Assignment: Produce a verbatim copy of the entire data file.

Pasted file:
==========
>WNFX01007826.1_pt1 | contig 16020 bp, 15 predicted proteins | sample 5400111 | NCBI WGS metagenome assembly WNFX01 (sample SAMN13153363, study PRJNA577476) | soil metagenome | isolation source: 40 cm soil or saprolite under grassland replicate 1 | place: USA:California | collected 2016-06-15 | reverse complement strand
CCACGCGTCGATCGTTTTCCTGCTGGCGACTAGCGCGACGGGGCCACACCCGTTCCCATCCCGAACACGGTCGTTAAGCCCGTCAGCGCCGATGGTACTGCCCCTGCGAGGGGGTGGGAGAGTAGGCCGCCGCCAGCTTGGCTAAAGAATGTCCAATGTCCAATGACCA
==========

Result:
>WNFX01007826.1_pt1 | contig 16020 bp, 15 predicted proteins | sample 5400111 | NCBI WGS metagenome assembly WNFX01 (sample SAMN13153363, study PRJNA577476) | soil metagenome | isolation source: 40 cm soil or saprolite under grassland replicate 1 | place: USA:California | collected 2016-06-15 | reverse complement strand
CCACGCGTCGATCGTTTTCCTGCTGGCGACTAGCGCGACGGGGCCACACCCGTTCCCATCCCGAACACGGTCGTTAAGCCCGTCAGCGCCGATGGTACTGCCCCTGCGAGGGGGTGGGAGAGTAGGCCGCCGCCAGCTTGGCTAAAGAATGTCCAATGTCCAATGACCA